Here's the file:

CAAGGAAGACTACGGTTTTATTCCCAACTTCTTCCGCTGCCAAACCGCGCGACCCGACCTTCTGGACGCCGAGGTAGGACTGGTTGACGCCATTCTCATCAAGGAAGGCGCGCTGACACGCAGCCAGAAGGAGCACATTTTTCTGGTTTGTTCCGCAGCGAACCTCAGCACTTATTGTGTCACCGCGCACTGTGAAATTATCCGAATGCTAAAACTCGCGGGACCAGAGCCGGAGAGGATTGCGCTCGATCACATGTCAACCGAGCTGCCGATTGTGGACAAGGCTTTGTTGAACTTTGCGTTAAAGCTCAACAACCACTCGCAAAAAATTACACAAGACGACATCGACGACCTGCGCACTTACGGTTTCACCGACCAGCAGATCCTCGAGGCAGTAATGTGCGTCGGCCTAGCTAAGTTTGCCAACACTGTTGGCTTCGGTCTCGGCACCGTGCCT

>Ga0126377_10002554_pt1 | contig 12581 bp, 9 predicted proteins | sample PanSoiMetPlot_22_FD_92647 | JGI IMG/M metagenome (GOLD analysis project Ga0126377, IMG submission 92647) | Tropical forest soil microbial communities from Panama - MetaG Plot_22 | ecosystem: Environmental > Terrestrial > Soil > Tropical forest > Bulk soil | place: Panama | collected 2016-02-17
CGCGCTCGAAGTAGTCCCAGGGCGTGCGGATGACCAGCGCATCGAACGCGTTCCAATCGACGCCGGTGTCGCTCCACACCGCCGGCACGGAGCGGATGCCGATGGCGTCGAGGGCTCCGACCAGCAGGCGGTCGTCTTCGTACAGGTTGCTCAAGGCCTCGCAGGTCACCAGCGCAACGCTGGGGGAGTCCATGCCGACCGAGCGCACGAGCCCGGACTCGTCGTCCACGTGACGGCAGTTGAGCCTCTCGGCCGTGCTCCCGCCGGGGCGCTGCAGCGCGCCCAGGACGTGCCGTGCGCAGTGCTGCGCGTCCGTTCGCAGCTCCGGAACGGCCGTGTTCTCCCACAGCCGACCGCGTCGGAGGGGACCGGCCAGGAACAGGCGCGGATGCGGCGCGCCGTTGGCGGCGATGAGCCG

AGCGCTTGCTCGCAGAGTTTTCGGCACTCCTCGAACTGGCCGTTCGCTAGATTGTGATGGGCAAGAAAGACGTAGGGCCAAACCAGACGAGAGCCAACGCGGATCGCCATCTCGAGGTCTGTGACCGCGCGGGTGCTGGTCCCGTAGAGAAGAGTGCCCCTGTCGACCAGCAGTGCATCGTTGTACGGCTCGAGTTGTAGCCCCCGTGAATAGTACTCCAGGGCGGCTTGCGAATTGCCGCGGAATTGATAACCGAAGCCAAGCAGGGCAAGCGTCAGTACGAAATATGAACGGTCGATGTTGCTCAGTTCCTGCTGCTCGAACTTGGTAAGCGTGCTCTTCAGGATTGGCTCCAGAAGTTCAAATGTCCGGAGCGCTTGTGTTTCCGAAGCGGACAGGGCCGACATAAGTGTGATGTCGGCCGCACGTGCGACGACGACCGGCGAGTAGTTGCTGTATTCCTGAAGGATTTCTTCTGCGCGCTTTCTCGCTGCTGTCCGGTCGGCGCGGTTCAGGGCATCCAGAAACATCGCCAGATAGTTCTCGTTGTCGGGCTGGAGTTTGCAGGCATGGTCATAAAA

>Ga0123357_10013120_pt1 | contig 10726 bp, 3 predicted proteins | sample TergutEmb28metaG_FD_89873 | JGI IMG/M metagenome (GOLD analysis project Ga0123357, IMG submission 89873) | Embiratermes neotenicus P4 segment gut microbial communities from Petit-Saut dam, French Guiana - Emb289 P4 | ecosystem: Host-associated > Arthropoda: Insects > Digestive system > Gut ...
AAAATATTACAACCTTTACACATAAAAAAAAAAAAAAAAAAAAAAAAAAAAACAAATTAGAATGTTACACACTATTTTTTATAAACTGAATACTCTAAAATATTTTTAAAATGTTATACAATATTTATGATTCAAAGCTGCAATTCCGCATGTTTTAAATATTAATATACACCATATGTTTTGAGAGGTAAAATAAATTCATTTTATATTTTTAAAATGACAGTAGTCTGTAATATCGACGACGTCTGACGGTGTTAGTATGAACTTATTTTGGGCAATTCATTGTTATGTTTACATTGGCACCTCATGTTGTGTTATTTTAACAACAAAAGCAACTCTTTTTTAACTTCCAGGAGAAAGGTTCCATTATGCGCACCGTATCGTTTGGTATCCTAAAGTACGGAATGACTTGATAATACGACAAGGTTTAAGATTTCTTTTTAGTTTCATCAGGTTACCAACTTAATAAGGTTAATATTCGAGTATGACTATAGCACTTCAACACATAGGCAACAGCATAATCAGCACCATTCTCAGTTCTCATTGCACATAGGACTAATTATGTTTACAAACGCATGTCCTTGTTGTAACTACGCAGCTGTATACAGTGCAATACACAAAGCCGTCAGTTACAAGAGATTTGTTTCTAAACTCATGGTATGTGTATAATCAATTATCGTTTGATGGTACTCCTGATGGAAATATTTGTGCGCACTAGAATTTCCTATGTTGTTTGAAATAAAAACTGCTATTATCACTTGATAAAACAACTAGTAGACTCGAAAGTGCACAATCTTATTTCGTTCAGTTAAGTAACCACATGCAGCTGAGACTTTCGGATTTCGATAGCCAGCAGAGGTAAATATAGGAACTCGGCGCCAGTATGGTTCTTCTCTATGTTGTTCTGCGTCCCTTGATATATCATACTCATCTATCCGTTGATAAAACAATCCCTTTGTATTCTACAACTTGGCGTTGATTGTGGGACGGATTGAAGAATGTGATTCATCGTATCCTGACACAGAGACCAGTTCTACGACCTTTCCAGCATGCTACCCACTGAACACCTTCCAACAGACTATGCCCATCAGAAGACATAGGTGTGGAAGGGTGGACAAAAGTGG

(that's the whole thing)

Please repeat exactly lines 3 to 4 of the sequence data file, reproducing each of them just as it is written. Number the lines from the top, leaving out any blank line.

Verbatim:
CGCGCTCGAAGTAGTCCCAGGGCGTGCGGATGACCAGCGCATCGAACGCGTTCCAATCGACGCCGGTGTCGCTCCACACCGCCGGCACGGAGCGGATGCCGATGGCGTCGAGGGCTCCGACCAGCAGGCGGTCGTCTTCGTACAGGTTGCTCAAGGCCTCGCAGGTCACCAGCGCAACGCTGGGGGAGTCCATGCCGACCGAGCGCACGAGCCCGGACTCGTCGTCCACGTGACGGCAGTTGAGCCTCTCGGCCGTGCTCCCGCCGGGGCGCTGCAGCGCGCCCAGGACGTGCCGTGCGCAGTGCTGCGCGTCCGTTCGCAGCTCCGGAACGGCCGTGTTCTCCCACAGCCGACCGCGTCGGAGGGGACCGGCCAGGAACAGGCGCGGATGCGGCGCGCCGTTGGCGGCGATGAGCCG

AGCGCTTGCTCGCAGAGTTTTCGGCACTCCTCGAACTGGCCGTTCGCTAGATTGTGATGGGCAAGAAAGACGTAGGGCCAAACCAGACGAGAGCCAACGCGGATCGCCATCTCGAGGTCTGTGACCGCGCGGGTGCTGGTCCCGTAGAGAAGAGTGCCCCTGTCGACCAGCAGTGCATCGTTGTACGGCTCGAGTTGTAGCCCCCGTGAATAGTACTCCAGGGCGGCTTGCGAATTGCCGCGGAATTGATAACCGAAGCCAAGCAGGGCAAGCGTCAGTACGAAATATGAACGGTCGATGTTGCTCAGTTCCTGCTGCTCGAACTTGGTAAGCGTGCTCTTCAGGATTGGCTCCAGAAGTTCAAATGTCCGGAGCGCTTGTGTTTCCGAAGCGGACAGGGCCGACATAAGTGTGATGTCGGCCGCACGTGCGACGACGACCGGCGAGTAGTTGCTGTATTCCTGAAGGATTTCTTCTGCGCGCTTTCTCGCTGCTGTCCGGTCGGCGCGGTTCAGGGCATCCAGAAACATCGCCAGATAGTTCTCGTTGTCGGGCTGGAGTTTGCAGGCATGGTCATAAAA